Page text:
Why NJ Doesn’t Have an Overwhelming Sense of Well-Being
A new report that ranks all 50 states according to residents’ sense of well-being puts New Jersey in the bottom half of the nation.
The Gallup-Healthways Well-Being Index finds Hawaii is tops in the country, while the Garden State comes in 32nd.
“That’s kind of in the range where Jersey usually lands, last year it was 34th,” said Gallup-Healthways Well-Being Index research director Dan Witters.
He said the index looks at a variety of factors including physical health.
“We’ll also look at what we call community well-being, which is your attachment to your community and feeling safe within it, giving back to it," he said.
Witters said other categories include financial well-being, living within your means and building financial security.
“We look at social well-being which is having a lot of love in your life, and finally we have what we call purpose well being, which is having the right career for you, whatever that may be in your life.”
The survey finds New Jersey has a very interesting profile.
“When it comes to social well being Jersey has the sixth-highest ranking in the country,” said Witters. “This is close, personal relationships, making time for trips with family and friends, and part of that also is Jersey has the fourth-lowest depression rate in the country.”
At the same time, he said “community well-being is what’s killing New Jersey right now, 49th in the nation.”
“Community well-being is about your emotional attachment to the community, feeling it’s perfect for you and your family, you like the housing that’s available to you, you feel safe and secure in it, you feel proud of it,” he said.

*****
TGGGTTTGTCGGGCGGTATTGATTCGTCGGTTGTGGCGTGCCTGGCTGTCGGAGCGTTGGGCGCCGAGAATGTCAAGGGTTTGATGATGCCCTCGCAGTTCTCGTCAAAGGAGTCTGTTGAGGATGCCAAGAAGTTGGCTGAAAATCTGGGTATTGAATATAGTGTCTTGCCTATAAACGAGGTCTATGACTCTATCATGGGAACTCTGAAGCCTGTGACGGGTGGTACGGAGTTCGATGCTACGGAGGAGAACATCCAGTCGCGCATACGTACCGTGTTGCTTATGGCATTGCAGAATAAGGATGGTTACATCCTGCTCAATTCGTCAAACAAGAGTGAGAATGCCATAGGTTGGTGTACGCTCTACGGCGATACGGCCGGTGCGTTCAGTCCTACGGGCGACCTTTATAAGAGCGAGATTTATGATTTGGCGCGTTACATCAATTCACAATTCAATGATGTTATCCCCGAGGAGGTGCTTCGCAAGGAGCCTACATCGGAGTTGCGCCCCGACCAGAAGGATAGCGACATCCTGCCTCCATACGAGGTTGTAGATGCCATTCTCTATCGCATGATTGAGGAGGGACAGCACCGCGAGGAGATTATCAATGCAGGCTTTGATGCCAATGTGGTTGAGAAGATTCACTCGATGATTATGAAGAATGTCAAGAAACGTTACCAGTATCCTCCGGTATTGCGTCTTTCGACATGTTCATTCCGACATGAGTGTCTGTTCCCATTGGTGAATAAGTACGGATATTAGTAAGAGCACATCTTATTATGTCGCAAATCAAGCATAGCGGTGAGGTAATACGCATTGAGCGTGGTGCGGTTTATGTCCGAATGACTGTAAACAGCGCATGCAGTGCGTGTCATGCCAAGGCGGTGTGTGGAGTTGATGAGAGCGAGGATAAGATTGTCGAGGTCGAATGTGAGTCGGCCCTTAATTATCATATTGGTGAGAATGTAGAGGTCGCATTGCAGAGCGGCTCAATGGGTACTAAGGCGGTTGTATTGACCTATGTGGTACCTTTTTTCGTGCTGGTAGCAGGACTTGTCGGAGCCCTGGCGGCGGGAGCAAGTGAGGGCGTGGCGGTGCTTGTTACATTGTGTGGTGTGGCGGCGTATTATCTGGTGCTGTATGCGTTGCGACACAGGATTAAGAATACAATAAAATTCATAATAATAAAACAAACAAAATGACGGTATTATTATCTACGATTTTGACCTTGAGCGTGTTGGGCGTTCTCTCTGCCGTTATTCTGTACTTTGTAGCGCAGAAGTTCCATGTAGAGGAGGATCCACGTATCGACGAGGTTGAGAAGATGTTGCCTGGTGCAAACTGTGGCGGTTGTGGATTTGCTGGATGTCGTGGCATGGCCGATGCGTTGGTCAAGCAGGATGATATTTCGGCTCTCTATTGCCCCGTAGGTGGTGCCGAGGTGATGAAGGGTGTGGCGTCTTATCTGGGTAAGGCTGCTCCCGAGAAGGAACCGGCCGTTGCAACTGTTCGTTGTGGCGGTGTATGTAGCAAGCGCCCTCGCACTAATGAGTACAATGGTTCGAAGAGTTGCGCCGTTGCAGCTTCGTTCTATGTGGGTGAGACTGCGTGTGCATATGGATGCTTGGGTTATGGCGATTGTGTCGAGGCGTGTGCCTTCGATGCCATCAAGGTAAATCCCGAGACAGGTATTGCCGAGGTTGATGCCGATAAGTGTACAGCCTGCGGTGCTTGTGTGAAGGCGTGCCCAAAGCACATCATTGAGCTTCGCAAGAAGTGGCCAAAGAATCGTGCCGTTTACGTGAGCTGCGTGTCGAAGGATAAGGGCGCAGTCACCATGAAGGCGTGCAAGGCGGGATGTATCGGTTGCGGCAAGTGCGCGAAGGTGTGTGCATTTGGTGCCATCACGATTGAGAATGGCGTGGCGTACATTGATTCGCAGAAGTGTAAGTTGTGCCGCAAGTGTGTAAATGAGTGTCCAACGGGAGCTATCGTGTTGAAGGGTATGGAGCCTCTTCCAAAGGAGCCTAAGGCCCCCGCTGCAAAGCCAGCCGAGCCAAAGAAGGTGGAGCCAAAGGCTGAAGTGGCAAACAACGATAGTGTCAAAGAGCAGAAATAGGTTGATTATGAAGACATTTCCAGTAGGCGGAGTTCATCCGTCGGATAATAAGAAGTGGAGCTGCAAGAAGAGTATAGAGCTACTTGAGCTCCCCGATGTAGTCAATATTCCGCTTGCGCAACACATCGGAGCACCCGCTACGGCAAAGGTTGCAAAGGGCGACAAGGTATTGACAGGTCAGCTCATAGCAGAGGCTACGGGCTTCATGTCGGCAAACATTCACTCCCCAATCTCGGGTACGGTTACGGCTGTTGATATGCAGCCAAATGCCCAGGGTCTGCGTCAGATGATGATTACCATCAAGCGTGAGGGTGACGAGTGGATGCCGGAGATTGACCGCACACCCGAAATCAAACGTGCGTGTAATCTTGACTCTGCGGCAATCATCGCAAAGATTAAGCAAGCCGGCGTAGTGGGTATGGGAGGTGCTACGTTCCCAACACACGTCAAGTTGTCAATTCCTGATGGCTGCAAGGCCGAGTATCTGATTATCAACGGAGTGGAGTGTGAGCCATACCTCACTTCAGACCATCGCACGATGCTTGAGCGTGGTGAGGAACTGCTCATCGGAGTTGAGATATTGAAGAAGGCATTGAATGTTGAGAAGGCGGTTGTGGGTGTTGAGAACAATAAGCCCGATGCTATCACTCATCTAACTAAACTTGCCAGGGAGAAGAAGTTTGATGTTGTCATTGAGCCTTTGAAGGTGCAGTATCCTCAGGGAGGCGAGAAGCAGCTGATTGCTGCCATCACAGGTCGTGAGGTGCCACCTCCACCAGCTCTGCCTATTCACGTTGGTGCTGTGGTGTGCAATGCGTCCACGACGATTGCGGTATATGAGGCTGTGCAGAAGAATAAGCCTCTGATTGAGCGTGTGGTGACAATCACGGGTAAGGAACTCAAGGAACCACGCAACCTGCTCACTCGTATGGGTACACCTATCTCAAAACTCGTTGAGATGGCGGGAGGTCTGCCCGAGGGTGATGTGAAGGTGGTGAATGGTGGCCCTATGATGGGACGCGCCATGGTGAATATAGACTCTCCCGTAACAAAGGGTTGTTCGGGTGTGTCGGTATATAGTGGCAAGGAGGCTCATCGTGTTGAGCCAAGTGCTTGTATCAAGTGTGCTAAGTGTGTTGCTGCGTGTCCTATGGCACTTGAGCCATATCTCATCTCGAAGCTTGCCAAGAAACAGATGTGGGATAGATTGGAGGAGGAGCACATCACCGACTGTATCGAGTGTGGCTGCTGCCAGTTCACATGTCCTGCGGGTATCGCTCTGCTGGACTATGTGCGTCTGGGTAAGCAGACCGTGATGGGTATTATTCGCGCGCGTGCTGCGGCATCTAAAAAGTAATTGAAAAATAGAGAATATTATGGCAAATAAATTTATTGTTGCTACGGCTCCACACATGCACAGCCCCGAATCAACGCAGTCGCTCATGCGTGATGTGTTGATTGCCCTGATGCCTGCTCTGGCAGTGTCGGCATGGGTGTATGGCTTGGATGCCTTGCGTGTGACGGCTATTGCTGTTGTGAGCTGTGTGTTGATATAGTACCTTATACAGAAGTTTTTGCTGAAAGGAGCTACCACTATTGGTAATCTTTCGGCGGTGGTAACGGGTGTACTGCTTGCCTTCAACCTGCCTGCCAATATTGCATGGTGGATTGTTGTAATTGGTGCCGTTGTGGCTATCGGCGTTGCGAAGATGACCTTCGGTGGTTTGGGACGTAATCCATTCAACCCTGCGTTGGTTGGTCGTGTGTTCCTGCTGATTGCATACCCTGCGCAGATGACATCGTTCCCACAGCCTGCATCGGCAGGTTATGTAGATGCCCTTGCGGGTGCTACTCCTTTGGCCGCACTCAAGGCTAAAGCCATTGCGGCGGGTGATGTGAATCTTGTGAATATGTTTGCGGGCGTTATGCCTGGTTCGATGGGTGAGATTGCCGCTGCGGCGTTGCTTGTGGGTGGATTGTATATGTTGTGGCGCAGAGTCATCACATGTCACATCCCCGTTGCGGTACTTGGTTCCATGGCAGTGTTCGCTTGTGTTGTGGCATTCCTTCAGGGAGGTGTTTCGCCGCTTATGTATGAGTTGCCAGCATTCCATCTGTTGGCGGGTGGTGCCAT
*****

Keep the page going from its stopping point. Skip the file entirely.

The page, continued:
The survey also finds New Jersey residents rank low (40th in the country) on the "purpose well being metric" – whether you’ve got the right career for you, whether you’re using all you have to offer as a parent, student or employee.
He said only 18 percent of New Jersey residents have been involved in some kind of volunteer effort in their communities, one of the lowest rates in the nation at 44th.
"Only 51 percent of Jerseyans said they’ve set and reached most of their goals in the last 12 months and only two states have a lower percentage than that,” he said.
On the plus side, Witters said the Garden State has “the fifth-lowest tobacco use rate in the nation, and the rate for using smokeless tobacco is lowest in the nation - 1.3 percent use chew or some other form of smokeless tobacco, so those are all things to like about New Jersey.”
He also said “New Jersey’s obesity rate is 24.5 percent, the 10th-lowest in the country.”
In the health category, Witters said “71 percent of state residents have been to the dentist within the past 12 months, seventh best in the nation, and 84 percent of New Jerseyans have a personal doctor, the 11th highest percentage in the nation.”
The state that ranked worst on the Well-Being Index was Indiana.